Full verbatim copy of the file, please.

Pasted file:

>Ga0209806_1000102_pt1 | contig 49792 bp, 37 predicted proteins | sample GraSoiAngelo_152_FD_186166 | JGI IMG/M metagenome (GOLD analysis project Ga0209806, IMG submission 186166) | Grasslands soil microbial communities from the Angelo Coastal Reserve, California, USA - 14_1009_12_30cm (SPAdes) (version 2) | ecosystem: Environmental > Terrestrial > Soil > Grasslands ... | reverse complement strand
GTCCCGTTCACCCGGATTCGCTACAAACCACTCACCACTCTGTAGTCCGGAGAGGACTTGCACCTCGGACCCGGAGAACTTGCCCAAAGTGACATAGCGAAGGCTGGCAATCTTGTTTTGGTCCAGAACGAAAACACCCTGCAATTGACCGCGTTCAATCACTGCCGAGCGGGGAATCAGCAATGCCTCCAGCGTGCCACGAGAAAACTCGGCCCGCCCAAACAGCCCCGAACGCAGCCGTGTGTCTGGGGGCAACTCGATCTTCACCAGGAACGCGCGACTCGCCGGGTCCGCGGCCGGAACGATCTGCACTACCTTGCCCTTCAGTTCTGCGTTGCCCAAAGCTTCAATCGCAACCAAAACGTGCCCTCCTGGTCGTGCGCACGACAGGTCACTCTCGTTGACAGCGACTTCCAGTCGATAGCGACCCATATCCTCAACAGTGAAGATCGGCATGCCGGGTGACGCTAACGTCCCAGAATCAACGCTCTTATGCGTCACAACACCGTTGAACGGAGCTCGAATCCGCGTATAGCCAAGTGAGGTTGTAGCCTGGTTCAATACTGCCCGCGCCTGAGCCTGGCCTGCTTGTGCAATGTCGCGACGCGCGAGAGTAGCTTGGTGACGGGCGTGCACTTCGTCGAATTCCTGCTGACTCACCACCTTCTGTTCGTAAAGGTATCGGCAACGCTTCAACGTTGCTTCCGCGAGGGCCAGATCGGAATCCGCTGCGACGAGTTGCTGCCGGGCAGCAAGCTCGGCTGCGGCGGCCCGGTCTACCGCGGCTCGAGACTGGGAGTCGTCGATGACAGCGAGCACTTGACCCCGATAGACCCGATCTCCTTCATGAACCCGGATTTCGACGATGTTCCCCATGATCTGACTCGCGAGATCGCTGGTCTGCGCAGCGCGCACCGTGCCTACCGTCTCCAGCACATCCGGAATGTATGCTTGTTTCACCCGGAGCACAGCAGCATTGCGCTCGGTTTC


>Ga0209806_1000102_pt1 | contig 49792 bp, 37 predicted proteins | sample GraSoiAngelo_152_FD_186166 | JGI IMG/M metagenome (GOLD analysis project Ga0209806, IMG submission 186166) | Grasslands soil microbial communities from the Angelo Coastal Reserve, California, USA - 14_1009_12_30cm (SPAdes) (version 2) | ecosystem: Environmental > Terrestrial > Soil > Grasslands ... | reverse complement strand
GTCCCGTTCACCCGGATTCGCTACAAACCACTCACCACTCTGTAGTCCGGAGAGGACTTGCACCTCGGACCCGGAGAACTTGCCCAAAGTGACATAGCGAAGGCTGGCAATCTTGTTTTGGTCCAGAACGAAAACACCCTGCAATTGACCGCGTTCAATCACTGCCGAGCGGGGAATCAGCAATGCCTCCAGCGTGCCACGAGAAAACTCGGCCCGCCCAAACAGCCCCGAACGCAGCCGTGTGTCTGGGGGCAACTCGATCTTCACCAGGAACGCGCGACTCGCCGGGTCCGCGGCCGGAACGATCTGCACTACCTTGCCCTTCAGTTCTGCGTTGCCCAAAGCTTCAATCGCAACCAAAACGTGCCCTCCTGGTCGTGCGCACGACAGGTCACTCTCGTTGACAGCGACTTCCAGTCGATAGCGACCCATATCCTCAACAGTGAAGATCGGCATGCCGGGTGACGCTAACGTCCCAGAATCAACGCTCTTATGCGTCACAACACCGTTGAACGGAGCTCGAATCCGCGTATAGCCAAGTGAGGTTGTAGCCTGGTTCAATACTGCCCGCGCCTGAGCCTGGCCTGCTTGTGCAATGTCGCGACGCGCGAGAGTAGCTTGGTGACGGGCGTGCACTTCGTCGAATTCCTGCTGACTCACCACCTTCTGTTCGTAAAGGTATCGGCAACGCTTCAACGTTGCTTCCGCGAGGGCCAGATCGGAATCCGCTGCGACGAGTTGCTGCCGGGCAGCAAGCTCGGCTGCGGCGGCCCGGTCTACCGCGGCTCGAGACTGGGAGTCGTCGATGACAGCGAGCACTTGACCCCGATAGACCCGATCTCCTTCATGAACCCGGATTTCGACGATGTTCCCCATGATCTGACTCGCGAGATCGCTGGTCTGCGCAGCGCGCACCGTGCCTACCGTCTCCAGCACATCCGGAATGTATGCTTGTTTCACCCGGAGCACAGCAGCATTGCGCTCGGTTTC